Chickenpox is not a deadly disease. I had it as a kid and gave it to my little brother, as many of us probably did. My older brother actually had chickenpox while my mom was in the hospital giving birth to me!! Yes, it’s annoying to itch for a few days. But who cares. There is no serious need for a vaccine for an annoying sickness.
It’s actually good to exercise your immune system with illnesses that aren’t serious. The chickenpox vaccine was pushed because of convenience. Parents didn’t want to stay home from work for a week with a sick child.
But now we face the consequences of that convenience. Now that most kids are NOT getting chickenpox, there are many more cases of shingles in adults – a much more serious illness. And those of us who had chicken pox as a child are losing our natural immunity since we are not re-exposed to the illness by our own children.
You guessed it – we are now more susceptible to shingles.
“If you have had chickenpox previously, you have developed immunity to the virus that causes shingles. However, this immunity declines over time. But, if you are later exposed to a child or adult with chickenpox, your immunity to the virus is “boosted”. This boost may help to reduce your risk of developing shingles.” (source)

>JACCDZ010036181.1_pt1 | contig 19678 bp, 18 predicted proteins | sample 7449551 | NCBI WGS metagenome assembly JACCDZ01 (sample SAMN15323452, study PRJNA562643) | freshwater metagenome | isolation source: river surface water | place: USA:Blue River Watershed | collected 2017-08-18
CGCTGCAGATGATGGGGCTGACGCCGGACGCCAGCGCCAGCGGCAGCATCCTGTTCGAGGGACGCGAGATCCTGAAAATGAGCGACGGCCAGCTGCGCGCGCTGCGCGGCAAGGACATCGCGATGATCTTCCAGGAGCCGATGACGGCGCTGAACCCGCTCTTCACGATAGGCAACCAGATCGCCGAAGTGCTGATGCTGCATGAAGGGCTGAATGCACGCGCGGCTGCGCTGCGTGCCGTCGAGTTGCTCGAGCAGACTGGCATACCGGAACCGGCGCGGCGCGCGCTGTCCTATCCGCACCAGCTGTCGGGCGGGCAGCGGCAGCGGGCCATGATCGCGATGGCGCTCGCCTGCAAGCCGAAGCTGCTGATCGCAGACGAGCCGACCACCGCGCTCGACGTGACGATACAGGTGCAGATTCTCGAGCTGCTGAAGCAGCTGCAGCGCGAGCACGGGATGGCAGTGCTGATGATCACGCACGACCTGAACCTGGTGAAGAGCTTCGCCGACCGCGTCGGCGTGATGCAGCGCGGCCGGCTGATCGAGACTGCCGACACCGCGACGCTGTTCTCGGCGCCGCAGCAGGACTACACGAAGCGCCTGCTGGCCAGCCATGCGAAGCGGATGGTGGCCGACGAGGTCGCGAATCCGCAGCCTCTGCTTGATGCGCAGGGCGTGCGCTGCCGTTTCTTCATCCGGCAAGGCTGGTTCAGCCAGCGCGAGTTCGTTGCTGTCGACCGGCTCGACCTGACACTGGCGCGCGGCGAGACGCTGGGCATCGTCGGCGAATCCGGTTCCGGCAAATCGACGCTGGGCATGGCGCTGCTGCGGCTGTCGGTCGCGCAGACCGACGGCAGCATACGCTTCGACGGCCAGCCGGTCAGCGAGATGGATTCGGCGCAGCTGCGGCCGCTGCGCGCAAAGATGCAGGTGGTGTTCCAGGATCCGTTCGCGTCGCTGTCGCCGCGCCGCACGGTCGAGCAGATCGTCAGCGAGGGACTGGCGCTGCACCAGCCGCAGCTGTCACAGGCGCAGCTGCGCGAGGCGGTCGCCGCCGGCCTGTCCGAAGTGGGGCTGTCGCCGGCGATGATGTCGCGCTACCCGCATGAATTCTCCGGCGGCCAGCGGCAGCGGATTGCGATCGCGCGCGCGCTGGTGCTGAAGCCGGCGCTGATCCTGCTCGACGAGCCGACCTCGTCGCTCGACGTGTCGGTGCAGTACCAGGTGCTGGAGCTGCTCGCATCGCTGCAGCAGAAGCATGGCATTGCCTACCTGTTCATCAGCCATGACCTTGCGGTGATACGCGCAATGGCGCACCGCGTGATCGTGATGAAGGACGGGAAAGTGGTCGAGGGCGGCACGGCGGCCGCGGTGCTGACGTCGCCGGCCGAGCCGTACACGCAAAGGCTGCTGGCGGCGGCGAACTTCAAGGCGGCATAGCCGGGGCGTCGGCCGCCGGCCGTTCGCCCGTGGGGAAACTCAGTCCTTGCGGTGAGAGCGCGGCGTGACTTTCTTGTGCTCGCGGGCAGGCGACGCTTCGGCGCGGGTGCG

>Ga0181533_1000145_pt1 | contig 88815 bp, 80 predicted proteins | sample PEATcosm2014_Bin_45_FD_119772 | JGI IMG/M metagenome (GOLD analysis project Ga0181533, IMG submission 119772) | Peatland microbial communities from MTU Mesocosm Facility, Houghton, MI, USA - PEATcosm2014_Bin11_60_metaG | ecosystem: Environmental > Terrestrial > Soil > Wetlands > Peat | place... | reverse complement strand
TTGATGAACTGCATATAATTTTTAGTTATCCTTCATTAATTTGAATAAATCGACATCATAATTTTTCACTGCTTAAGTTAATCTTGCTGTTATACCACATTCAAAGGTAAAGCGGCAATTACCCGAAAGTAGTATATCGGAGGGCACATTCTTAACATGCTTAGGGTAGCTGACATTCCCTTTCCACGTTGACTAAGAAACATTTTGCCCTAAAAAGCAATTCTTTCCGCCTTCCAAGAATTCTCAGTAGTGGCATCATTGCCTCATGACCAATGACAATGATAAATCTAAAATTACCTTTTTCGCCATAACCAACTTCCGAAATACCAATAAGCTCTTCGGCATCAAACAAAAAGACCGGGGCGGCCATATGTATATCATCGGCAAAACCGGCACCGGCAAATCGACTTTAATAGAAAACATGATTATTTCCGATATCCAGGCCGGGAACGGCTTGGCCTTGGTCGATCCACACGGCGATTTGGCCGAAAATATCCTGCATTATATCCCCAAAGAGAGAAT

“The best explanation for the increase is that we used to get a subclinical boost when we were exposed to the chickenpox virus as adults,” said William Schaffner, MD, a pediatrician and vaccine expert at Vanderbilt University. “Because of widespread immunization, that’s not happening.” That WebMD article admits that this is also just a theory though and may not hold true.
That does not sound like a good trade-off to me at all. There was nothing wrong with kids getting chickenpox, and it helped adults keep immunity from shingles. The chickenpox vaccine has disrupted a system that was working, one in which, ironically, the children were protecting the adults by their small suffering with an illness. I personally would love to be around a kid with chickenpox to keep my natural immunity!!